Mortgage experts are worried that Australians may be taking on unsustainable debts, as the numbers of seized Victorian properties continue to grow amid record-low interest rates this month.
 
Foreclosed properties by major banks and lenders have resulted in 7,830 people losing an asset in the past five financial years. These include homes, units, businesses and lands.
 
Since June 2014, some 935 properties have been taken by lenders, amounting to $475m.
 
For industry watchers, it is alarming that despite the 0.25% rate cut imposed by the Reserve Bank of Australia this month, the average number of properties being repossessed have still risen.
 
This trend appears only to be the start of a series of more foreclosures in the future, said Mike Berry, RMIT University Research Centre of the Australian Housing professor.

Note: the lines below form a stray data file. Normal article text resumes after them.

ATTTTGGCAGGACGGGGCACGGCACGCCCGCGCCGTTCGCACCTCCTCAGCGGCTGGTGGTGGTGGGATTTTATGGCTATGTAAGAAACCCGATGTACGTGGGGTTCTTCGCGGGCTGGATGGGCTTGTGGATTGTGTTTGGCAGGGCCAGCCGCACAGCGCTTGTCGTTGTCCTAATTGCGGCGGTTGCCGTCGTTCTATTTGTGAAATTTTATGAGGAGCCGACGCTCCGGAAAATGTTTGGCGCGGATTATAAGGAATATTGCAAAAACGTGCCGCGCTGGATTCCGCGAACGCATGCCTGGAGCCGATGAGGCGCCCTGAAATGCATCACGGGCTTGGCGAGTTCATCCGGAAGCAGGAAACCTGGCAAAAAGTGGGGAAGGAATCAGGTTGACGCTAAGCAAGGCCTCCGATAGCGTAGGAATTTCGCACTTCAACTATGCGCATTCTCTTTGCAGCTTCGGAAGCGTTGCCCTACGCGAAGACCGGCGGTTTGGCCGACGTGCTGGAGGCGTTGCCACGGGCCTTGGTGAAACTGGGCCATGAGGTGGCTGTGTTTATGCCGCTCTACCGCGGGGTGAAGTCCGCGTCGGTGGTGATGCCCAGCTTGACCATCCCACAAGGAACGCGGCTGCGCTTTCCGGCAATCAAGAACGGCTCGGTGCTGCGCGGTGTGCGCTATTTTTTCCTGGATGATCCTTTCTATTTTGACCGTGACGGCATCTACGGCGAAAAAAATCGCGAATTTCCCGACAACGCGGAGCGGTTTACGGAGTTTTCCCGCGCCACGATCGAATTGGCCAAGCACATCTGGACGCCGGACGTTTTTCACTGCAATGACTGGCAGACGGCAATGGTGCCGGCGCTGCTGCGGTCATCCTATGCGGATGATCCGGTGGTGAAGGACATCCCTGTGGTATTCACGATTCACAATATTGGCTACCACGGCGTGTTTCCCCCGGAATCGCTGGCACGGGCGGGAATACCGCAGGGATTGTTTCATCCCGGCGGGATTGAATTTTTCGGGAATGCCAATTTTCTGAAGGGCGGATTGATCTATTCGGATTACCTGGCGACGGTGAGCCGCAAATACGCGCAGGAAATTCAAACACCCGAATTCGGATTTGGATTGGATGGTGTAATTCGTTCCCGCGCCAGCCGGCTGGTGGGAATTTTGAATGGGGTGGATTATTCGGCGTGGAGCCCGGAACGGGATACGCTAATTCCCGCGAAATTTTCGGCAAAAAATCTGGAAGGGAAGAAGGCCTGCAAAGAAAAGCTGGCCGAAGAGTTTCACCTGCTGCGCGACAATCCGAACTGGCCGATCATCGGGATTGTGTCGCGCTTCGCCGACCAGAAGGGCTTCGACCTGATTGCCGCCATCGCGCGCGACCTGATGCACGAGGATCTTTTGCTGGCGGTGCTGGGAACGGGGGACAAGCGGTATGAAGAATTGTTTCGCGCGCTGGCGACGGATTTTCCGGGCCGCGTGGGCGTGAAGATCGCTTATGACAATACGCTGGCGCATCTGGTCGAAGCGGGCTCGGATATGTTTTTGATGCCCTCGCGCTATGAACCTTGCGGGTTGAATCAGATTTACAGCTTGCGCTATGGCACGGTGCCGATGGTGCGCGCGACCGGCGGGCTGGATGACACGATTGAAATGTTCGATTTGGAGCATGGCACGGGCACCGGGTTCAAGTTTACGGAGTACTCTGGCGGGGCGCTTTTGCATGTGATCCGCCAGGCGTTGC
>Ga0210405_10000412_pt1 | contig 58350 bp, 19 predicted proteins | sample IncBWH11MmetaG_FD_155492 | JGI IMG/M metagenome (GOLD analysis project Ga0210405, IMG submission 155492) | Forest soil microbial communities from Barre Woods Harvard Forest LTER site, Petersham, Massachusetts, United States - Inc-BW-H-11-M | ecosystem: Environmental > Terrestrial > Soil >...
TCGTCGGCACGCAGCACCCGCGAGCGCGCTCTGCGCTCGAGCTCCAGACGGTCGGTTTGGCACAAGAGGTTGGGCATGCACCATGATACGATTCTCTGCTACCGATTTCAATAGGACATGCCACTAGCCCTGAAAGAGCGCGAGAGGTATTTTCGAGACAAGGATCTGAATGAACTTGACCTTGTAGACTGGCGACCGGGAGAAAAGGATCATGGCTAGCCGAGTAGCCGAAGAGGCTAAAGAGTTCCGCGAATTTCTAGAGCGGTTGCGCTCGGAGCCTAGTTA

“In Australia, these days we have an issue with overcommitting so people go in mortgaged to the hilt because they want the best possible house in the best possible place,’’ he told The Herald Sun.
 
“Interest rates will begin to rise at some stage and when they rise, that puts pressure on. My feeling is we are in a bit of a holding pattern. But if interest rates stop falling and unemployment keeps rising in the first half of next year, we can expect to see a jump.’’
 
Figures for Victoria saw a peak in foreclosures from 2011-12, with 2,051 cases. Declines have also been seen every year since.
 
September experienced a five-year high with 253 foreclosed homes. 
 

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